Long runtimes can occur when loading data targets in SAP BW if large amounts of data have to be processed, for example, in end routines. Performance problems may sometimes occur only after the beginning of production, due to growing data volumes that were not available at the time of development and in the test phase. In such cases, there are always risks involved when performance optimizations have to be made to a productive application. The approach described below represents one way of significantly speeding up the processing of large amounts of data under certain conditions — without having to make changes to the originally implemented logic or processing steps.
A typical example in practice is the reporting on open purchase orders. One of our SAP BI implementation projects required the processing of these open purchase orders at the individual item level, along with their material classification and vendor acknowledgement, and any related receipts of inbound goods — all valuable information that had to be available in reports.
Lookup tables were used to provide the material classifications, the vendor confirmations, and the related receipts of inbound goods. These tables were defined as standard tables. The processing of these table entries was followed by the calculation of open, confirmed, and unconfirmed order quantities, and by the offsetting of goods receipts in the case of partial deliveries. The processing of these lookup tables took place in nested loops within an outer loop using the RESULT_PACKAGE. Because both the RESULT_PACKAGE and the lookup tables contained several tens of thousands of records, the overall performance of the data processing was correspondingly low.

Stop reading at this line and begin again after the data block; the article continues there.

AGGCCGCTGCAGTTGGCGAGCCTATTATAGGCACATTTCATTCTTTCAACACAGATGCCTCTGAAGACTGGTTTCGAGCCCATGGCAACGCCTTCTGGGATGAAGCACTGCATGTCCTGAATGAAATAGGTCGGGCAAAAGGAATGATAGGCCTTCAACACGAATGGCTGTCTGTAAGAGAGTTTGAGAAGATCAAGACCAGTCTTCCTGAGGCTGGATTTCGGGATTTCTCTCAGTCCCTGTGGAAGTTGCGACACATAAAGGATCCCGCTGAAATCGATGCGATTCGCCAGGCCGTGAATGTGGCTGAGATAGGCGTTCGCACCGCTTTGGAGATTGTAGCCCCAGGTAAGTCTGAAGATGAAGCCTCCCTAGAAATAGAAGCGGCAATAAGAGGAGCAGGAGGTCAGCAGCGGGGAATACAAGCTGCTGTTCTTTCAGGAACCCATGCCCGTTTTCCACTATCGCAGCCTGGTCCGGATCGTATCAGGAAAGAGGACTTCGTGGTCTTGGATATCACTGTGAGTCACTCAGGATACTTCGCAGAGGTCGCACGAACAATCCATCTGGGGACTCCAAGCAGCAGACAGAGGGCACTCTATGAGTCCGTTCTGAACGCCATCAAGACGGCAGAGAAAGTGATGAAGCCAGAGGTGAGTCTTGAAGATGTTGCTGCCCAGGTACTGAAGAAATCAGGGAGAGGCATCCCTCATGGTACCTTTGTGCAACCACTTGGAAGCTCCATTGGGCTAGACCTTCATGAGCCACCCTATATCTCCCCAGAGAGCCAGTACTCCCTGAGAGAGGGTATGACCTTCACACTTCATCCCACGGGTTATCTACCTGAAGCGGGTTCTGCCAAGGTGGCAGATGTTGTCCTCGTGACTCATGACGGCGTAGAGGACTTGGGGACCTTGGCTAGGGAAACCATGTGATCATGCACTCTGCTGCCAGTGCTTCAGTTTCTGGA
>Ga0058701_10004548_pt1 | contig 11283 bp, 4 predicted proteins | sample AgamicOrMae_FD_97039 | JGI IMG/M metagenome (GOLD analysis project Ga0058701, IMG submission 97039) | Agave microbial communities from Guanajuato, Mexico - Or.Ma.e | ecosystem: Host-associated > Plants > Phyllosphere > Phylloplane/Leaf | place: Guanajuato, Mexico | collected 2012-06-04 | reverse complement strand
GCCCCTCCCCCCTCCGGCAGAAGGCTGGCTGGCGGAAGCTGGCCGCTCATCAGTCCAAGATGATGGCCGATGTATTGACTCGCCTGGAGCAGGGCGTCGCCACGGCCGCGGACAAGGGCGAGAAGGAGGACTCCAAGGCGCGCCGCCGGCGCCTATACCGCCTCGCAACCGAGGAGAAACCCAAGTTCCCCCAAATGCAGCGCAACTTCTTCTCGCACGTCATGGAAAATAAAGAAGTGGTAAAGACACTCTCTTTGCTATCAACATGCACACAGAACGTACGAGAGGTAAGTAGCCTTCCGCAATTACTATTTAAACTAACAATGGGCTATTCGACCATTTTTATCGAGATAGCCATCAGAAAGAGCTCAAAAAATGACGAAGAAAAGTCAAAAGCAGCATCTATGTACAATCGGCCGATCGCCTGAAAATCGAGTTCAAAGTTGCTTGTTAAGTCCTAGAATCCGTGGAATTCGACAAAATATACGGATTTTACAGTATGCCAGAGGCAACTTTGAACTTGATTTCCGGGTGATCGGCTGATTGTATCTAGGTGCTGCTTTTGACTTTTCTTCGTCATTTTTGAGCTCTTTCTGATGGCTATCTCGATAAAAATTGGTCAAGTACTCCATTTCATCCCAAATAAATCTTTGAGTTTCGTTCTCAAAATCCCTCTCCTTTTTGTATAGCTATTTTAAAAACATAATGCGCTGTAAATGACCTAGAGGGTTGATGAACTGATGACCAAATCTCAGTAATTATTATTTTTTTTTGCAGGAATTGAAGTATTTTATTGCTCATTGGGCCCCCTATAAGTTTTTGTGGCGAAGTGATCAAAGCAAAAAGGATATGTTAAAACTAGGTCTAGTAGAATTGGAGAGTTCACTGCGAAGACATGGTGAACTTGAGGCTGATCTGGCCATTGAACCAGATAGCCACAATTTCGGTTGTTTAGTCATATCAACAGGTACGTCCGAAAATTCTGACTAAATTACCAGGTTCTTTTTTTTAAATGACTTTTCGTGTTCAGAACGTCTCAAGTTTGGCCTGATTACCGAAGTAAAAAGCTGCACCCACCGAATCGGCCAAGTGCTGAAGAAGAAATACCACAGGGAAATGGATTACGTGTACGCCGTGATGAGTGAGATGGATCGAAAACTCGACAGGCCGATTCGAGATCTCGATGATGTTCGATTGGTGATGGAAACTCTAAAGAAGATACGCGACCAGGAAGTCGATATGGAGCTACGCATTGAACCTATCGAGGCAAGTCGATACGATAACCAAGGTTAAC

The lookup tables were queried using complex WHERE clauses within several nested LOOP – ENDLOOP blocks. Tables of TYPE HASHED TABLE could therefore no longer be used.
The total processing time for approximately 400,000 order items was over 90 minutes.
The use of sorted tables led to only minor performance improvements.
Here is a code example from the data processing:
The problem of the long duration could only be solved with the help of multidimensional internal tables. Here we defined a HASHED TABLE, whose “UNIQUE KEY“ improved reading performance greatly. In the case above, the key consisted of the number of the purchase order header concatenated with the purchase order position for item detail. In addition to this key, the table contained another internal table located at the position of an additional field, and which corresponded to the table in Listing 1.
The filling of the original internal table remains unchanged and takes place within the FOR ALL ENTRIES statement using the RESULT_PACKAGE:
At the end of processing the data are transferred into the HASHED TABLE and the original internal table is deleted:
Optimizing Data Processing
Within the following data processing, the original internal table is filled only with the currently required data records:
The processing of the original internal table remains unchanged.
At this point the table contains only the records which are required for this processing step. In the current processing the required records are: material classifications, vendor acknowledgements and inbound goods receipts. Since the internal table only contains very few data records compared to previously, the processing inside the loop is now much more efficient.
What is the benefit of this technique?
One advantage of implementing this technique is that no changes need to be made to the existing internal tables and the logic used in the WHERE clauses. The cost of setting up the HASHED TABLE is of little significance within the entire application lifecycle. This solution can be used with low risk to optimize the runtime of existing applications, since the core of the processing logic remains unchanged and only optimizes data provisioning.
This particular technique is recommended, for example, for applications that have been used in production for a long time and are reaching their runtime limits due to the ever increasing volume of data to be processed.
In the above practical example of processing open purchase order documents, the total data processing time was reduced from over 90 minutes to just under 15 minutes.
Source of image: Inspiricon AG